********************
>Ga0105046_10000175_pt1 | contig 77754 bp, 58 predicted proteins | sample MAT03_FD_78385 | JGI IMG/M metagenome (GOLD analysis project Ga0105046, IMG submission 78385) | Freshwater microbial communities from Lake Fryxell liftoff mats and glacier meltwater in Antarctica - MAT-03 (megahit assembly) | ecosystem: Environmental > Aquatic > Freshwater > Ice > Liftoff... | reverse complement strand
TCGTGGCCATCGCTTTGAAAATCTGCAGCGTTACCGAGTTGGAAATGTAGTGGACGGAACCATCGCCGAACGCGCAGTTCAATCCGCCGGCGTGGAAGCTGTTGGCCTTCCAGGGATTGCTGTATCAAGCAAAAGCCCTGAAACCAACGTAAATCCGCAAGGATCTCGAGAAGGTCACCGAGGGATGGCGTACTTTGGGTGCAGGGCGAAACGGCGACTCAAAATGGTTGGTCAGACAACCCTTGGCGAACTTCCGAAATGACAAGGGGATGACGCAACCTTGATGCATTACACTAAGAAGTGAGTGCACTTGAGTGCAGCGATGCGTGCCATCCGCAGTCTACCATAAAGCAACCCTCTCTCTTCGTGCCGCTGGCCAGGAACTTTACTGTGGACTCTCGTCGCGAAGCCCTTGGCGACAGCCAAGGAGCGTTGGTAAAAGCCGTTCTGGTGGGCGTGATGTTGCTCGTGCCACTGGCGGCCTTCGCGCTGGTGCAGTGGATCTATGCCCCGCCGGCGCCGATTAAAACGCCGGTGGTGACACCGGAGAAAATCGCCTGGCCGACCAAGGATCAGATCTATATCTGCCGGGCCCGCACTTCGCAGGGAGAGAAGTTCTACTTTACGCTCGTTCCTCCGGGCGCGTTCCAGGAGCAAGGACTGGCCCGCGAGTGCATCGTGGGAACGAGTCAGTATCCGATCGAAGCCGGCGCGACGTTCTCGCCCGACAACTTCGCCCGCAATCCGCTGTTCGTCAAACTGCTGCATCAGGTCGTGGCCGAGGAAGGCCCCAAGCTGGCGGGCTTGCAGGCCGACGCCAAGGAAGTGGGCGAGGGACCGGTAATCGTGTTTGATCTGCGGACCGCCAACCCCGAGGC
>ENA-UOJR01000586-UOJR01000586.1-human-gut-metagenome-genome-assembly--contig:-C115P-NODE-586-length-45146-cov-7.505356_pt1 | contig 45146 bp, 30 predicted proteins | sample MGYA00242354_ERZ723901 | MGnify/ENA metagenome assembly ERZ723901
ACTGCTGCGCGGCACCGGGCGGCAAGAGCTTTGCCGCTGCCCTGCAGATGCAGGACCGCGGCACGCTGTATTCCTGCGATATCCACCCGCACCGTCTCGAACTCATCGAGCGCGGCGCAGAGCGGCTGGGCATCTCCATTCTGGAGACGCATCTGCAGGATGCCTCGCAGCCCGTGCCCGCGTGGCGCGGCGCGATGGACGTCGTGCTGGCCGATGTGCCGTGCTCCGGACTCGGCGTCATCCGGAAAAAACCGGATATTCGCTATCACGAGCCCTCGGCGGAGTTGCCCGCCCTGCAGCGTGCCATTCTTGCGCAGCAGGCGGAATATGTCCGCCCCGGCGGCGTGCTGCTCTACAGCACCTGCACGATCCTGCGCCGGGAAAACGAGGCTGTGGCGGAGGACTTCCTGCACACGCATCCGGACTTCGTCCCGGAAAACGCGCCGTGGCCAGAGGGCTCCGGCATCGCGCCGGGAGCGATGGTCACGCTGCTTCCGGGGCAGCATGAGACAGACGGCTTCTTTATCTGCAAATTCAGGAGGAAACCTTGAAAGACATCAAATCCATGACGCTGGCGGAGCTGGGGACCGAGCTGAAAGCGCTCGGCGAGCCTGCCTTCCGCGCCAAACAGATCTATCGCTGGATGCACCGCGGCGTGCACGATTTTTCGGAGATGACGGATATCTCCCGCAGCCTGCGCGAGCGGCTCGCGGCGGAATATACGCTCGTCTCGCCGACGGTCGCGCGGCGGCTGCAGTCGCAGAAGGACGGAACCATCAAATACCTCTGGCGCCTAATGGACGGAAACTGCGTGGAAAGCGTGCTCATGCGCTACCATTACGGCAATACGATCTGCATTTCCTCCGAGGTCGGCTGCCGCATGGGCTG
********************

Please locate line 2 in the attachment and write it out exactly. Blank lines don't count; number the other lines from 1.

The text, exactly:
TCGTGGCCATCGCTTTGAAAATCTGCAGCGTTACCGAGTTGGAAATGTAGTGGACGGAACCATCGCCGAACGCGCAGTTCAATCCGCCGGCGTGGAAGCTGTTGGCCTTCCAGGGATTGCTGTATCAAGCAAAAGCCCTGAAACCAACGTAAATCCGCAAGGATCTCGAGAAGGTCACCGAGGGATGGCGTACTTTGGGTGCAGGGCGAAACGGCGACTCAAAATGGTTGGTCAGACAACCCTTGGCGAACTTCCGAAATGACAAGGGGATGACGCAACCTTGATGCATTACACTAAGAAGTGAGTGCACTTGAGTGCAGCGATGCGTGCCATCCGCAGTCTACCATAAAGCAACCCTCTCTCTTCGTGCCGCTGGCCAGGAACTTTACTGTGGACTCTCGTCGCGAAGCCCTTGGCGACAGCCAAGGAGCGTTGGTAAAAGCCGTTCTGGTGGGCGTGATGTTGCTCGTGCCACTGGCGGCCTTCGCGCTGGTGCAGTGGATCTATGCCCCGCCGGCGCCGATTAAAACGCCGGTGGTGACACCGGAGAAAATCGCCTGGCCGACCAAGGATCAGATCTATATCTGCCGGGCCCGCACTTCGCAGGGAGAGAAGTTCTACTTTACGCTCGTTCCTCCGGGCGCGTTCCAGGAGCAAGGACTGGCCCGCGAGTGCATCGTGGGAACGAGTCAGTATCCGATCGAAGCCGGCGCGACGTTCTCGCCCGACAACTTCGCCCGCAATCCGCTGTTCGTCAAACTGCTGCATCAGGTCGTGGCCGAGGAAGGCCCCAAGCTGGCGGGCTTGCAGGCCGACGCCAAGGAAGTGGGCGAGGGACCGGTAATCGTGTTTGATCTGCGGACCGCCAACCCCGAGGC